More about Kingdom of Heaven

I have three questions about Leviticus 26:42:

  1. Why are the names of the forefathers presented in reverse order in Leviticus 26:42?
  2. Why is Jacob's name spelled with an vav?
  3. And why does it say HaShem will remember his covenant with Abraham and Jacob, but regarding Isaac, the Hebrew does not use the word  "remember."

This teaching demonstrates how the land of Israel is an important part of the final redemption and the coming of the kingdom. The blessings in Bechukotai are prophetic descriptions of the land of Israel in the Messianic Era.

The Sabbath Keeper is promised to "feed on the heritage of Jacob your father" (Isaiah 58:14). What is the "heritage of Jacob" and what is the relationship to Sabbath keeping? This teaching, a discussion of Isaiah 58:13-14 from Shabbat Vayeitzei 5777, wanders like a strange dream in many directions.

 

The seventh trumpet blows, signaling the big event when the day of wrath collides with the rage of nations. The temple on earth opens and the ark of the covenant is revealed. The kingdom of this world becomes the kingdom of Hashem and his Messiah. In this study of Revelation 11:14-19, the seventh trumpet blast initiates a process whereby the kingdom will be established.

And it came to pass, when the ark set forward, that Moses said, Rise up, LORD, and let thine enemies be scattered; and let them that hate thee flee before thee. (Numbers 10:35)

How about a little seasonal teaching to enjoy while sitting in the Sukkah? A short teaching about the signifiance of Sukkot, the meaning of the Sukkah, Gog and Magog, the Talmud's view of Gentiles keeping Sukkot in the kingdom, and the festival's relationship to the all of the other festivals and the coming Kingdom of Heaven.

Does the book of Revelation describe the future, the past, or the future of the past? Why did many people in the early church want to reject the book of Revelation? This teaching summarizes different interpretative approaches to the book and examines the early church's theological objections to the kingdom of heaven.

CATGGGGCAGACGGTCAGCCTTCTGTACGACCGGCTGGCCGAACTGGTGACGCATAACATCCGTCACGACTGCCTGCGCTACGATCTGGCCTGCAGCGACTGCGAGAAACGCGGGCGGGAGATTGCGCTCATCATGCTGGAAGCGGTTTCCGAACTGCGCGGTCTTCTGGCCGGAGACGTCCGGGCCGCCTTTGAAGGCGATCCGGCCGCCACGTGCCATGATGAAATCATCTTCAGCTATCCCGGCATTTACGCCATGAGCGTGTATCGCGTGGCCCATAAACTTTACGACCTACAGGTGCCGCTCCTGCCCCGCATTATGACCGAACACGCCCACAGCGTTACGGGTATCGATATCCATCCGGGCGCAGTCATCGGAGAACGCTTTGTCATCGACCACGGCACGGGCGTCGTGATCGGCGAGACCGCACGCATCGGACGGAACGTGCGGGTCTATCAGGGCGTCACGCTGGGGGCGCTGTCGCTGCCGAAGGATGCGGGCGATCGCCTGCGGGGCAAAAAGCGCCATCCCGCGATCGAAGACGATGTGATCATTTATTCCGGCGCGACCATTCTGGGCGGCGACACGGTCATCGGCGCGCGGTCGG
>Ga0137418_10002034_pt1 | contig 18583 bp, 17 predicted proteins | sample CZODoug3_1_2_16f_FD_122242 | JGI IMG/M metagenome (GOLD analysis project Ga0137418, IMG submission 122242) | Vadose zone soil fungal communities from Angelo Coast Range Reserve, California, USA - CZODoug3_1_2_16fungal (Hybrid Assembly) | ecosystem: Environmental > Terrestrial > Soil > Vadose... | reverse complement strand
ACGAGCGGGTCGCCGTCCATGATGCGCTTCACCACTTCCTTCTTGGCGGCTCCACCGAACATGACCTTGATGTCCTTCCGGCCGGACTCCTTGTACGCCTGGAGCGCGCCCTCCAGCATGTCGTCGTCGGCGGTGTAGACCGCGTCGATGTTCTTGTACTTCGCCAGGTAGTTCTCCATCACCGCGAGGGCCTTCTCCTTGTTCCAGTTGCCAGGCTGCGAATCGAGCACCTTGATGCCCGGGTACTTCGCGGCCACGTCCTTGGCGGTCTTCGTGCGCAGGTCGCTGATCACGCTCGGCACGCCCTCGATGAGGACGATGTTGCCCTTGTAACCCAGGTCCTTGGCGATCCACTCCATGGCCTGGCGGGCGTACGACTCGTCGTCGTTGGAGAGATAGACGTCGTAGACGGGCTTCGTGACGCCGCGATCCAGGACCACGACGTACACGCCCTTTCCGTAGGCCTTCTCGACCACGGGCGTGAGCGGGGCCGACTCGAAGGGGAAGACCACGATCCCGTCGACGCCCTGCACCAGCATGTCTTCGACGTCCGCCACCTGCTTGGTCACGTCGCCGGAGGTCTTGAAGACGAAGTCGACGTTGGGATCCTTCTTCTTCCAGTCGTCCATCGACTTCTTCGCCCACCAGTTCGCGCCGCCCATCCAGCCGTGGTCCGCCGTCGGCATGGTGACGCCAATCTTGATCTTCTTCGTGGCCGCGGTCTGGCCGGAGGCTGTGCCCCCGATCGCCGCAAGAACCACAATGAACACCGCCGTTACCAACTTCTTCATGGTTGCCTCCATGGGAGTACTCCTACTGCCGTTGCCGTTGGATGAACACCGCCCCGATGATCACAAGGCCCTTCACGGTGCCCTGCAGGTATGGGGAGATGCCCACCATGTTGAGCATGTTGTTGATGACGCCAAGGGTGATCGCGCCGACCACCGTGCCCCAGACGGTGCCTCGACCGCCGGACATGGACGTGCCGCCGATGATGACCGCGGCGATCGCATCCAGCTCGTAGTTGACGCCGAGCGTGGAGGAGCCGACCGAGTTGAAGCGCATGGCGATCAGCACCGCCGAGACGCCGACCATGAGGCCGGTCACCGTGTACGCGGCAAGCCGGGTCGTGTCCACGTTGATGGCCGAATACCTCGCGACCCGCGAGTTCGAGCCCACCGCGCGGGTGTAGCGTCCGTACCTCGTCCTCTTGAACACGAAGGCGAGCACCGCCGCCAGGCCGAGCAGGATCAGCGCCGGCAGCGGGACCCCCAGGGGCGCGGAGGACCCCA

After the resurrection of the dead comes the final judgment. According to Hebrews 6, the eternal judgment is one of the elementary principles of the Messiah, yet it is poorly understood among believers today. This teaching provides a quick synopsis of the subject.

The Evangelical gospel asks, "Are you certain you are going to go to heaven when you die?" The Christian objective seems to be to secure a place in heaven, but the Bible says very little about heaven. Find out why most passages about heaven are actually not about heaven at all in this installment on the basic teachings of the Messiah from Hebrews 6. 

The Evangelical Gospel can be reduced to "Jesus died to save you from your sins. Believe in him for the forgiveness of sins and you will go to heaven when you die." This sermon introduces the Six Elementary Teachings of Messiah with a look at Evangelicalism, our Evangelical roots, and the problems with the Evangelical Gospel, citing Scot McKnight's book The King Jesus Gospel.

The Sabbath represents the Messianic Era and the menuchah of the world to come. In Hebrews 3:7-4:11, the writer of the holy Epistle to the Hebrews compares this present world to the work week of preparation, and he warns us to prepare ourselves now for the Kingdom and the World to Come. This important message demonstrates that Hebrews 4 should not be used to justify a spiritual interpretation of the Sabbath that makes actual Sabbath observance obsolete. 

Is the God of the New Covenant a lot friendlier than the God of the Old Covenant? Conventional Christian teaching depicts the revelation of New Covenant in terms that contradict the image of a stern and fearsome God speaking from Mount Sinai. Was that the intention behind the comparison between Mount Sinai and Mount Zion in Hebrews 12?

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